Forum for Science, Industry and Business

Sponsored by:     3M 
Search our Site:

 

Inflammation triggers cell fusions that could protect neurons

22.04.2008
Chronic inflammation triggers bone marrow-derived blood cells to travel to the brain and fuse with a certain type of neuron up to 100 times more frequently than previously believed, according to a new study from the Stanford University School of Medicine.

After the fusion, the blood-cell nuclei begin to express previously silent, neuron-specific genes. The surprise finding in mice suggests that the creation of the fused cells, called heterokaryons, may possibly play a role in protecting neurons against damage and may open new doors to cell-mediated gene therapy.

"This finding was totally unprecedented and unexpected," said senior author Helen Blau, PhD, the Donald E. and Delia B. Baxter Professor and director of the Baxter Laboratory in Genetic Pharmacology. "We're getting hints that this might be biologically important, but we still have a lot to learn." The research, led by Clas Johansson, PhD, a postdoctoral scholar in Blau's laboratory, will be published online in Nature Cell Biology on April 20.

The bone marrow-derived cells are known as blood stem cells, or hematopoietic stem cells. They can give rise to all the blood and immune cells in the body. Although the progeny of these hematopoietic stem cells have previously been shown to fuse with a variety of other cell types in the body, this fusion occurs so infrequently that it had been thought to have little biological significance.

Purkinje neurons are large cells in a portion of the brain known as the cerebellum, which is involved in balance and motor control. They form junctions between many other neurons, and they do not regenerate. They are the only cell in the brain shown by Blau and others to fuse with these bone marrow-derived cells in mice and humans.

Previous studies investigating this cell fusion in mice relied on the use of lethal doses of radiation to abolish one mouse's hematopoietic system prior to introducing blood stem cells engineered to express a green fluorescent protein. The new blood stem cells would then entirely repopulate the animal's now-absent hematopoietic system with green-fluorescing cells whose origin could be easily identified. The researchers could then pick out heterokaryons in the brain by looking for green neurons against a neutral background.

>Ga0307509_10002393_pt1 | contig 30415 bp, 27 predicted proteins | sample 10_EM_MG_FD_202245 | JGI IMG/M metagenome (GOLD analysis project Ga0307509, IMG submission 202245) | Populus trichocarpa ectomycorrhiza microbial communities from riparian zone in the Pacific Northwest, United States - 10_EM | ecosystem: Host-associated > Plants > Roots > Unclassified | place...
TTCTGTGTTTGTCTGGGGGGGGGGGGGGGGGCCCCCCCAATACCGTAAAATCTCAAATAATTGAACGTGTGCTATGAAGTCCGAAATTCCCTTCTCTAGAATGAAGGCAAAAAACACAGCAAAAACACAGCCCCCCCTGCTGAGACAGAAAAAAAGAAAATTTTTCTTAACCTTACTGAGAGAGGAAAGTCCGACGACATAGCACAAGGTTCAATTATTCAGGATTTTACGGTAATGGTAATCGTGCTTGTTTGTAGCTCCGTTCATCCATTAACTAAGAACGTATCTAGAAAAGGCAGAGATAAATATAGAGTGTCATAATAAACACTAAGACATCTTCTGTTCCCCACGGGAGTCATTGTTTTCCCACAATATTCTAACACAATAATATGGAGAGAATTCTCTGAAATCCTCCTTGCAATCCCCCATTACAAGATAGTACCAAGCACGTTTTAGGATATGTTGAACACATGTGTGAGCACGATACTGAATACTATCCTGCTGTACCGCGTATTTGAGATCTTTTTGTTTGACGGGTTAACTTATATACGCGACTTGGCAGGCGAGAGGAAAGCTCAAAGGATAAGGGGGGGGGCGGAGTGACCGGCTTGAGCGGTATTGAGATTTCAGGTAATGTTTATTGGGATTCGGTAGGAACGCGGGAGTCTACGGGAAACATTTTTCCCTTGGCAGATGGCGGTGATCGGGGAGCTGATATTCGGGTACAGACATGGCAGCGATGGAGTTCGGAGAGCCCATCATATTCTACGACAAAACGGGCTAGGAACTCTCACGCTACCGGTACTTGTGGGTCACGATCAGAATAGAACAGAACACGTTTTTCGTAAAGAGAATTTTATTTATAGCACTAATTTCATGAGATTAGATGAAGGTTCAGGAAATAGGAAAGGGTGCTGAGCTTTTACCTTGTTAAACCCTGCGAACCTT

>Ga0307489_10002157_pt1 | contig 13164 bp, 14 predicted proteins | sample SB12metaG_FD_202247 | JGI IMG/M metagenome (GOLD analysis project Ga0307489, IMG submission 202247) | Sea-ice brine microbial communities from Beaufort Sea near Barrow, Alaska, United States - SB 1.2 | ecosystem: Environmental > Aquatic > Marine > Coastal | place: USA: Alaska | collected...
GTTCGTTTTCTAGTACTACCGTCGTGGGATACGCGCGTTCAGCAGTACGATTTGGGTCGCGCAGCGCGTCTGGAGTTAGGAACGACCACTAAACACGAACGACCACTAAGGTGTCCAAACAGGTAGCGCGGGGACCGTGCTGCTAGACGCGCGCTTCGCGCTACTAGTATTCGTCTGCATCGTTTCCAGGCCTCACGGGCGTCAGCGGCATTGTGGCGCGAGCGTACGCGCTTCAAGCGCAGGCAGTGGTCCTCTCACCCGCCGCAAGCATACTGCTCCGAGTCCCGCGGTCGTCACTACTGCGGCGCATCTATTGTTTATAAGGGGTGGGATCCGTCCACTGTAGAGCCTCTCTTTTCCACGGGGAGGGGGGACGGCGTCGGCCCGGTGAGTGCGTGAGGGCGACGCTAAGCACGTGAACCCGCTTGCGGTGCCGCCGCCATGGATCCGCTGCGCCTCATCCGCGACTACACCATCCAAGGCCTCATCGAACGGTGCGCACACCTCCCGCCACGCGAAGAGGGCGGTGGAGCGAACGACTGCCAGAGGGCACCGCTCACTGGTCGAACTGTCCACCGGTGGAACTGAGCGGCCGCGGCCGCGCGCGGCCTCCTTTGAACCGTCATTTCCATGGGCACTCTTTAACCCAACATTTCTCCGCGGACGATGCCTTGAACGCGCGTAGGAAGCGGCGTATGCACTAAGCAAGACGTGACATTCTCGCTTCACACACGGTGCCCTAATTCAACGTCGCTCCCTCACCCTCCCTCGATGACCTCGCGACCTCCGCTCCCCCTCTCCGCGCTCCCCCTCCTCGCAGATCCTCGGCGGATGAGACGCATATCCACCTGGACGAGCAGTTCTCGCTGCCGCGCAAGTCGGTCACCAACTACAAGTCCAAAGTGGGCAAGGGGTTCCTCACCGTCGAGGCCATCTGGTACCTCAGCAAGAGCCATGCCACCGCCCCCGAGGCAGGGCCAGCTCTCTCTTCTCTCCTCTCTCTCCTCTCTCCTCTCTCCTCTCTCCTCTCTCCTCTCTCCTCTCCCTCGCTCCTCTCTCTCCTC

The researchers, in collaboration with scientists at the University of British Columbia in Vancouver, used this technique in the current study to transplant a single hematopoietic stem cell and prove that the heterokaryons in the brain were derived from blood. However, because such high doses of radiation are known to break down the natural barrier that restricts the flow of cells and molecules between the brain and the blood, Blau and her colleagues wondered if this fusion would still occur under less physiologically traumatic conditions.

They used a technique called parabiosis to introduce blood cells expressing green fluorescent protein into an unmodified animal. In parabiosis, two mice are surgically joined in such a way that they share a circulatory system. One mouse had been engineered to express the green protein in all its cells, and one had not. Because the animals shared a blood supply for several weeks, about half of the blood cells in the unmodified mouse expressed the green protein-enough to enable the researchers to detect fused cells in the brain.

The researchers found evidence of fusion between blood cells and Purkinje neurons in this radiation-free system 20 to 26 weeks after surgery. In fact, green heterokaryons were identifiable for up to 20 weeks after the mice were separated, when most of the blood cells in the unmodified mouse had been regenerated as non-colored cells.

But then Johansson saw something surprising. As in previous experiments, most of the mice had very low numbers of fused cells in their cerebellums, but a few had more. Up to 100 times more.

"Clas noted significantly more heterokaryons than we ever had in the past," said Blau, "from fewer than 10 in an entire animal to several hundred." When the researchers looked more closely, they found that those animals with higher-than-expected numbers of fused cells also had an inflammatory skin condition common to aging laboratory mice called idiopathic ulcerative dermatitis. This type of chronic inflammation affects the entire immune system of the animal and causes a systemwide immune response.

The researchers confirmed that the remarkable increase in the numbers of fused cells was related to inflammation by using the traditional radiation/bone marrow transplant approach in mice with dermatitis. Finally, they counted the fused cells that formed in a mouse model of multiple sclerosis - an autoimmune disease characterized by inflammation and damage of the central nervous system. Neurologist and multiple sclerosis specialist Lawrence Steinman, MD, professor of neurology and neurological sciences at the medical school, co-authored the research and provided the mouse model for study. Heterokaryons in some of these mice numbered in the thousands.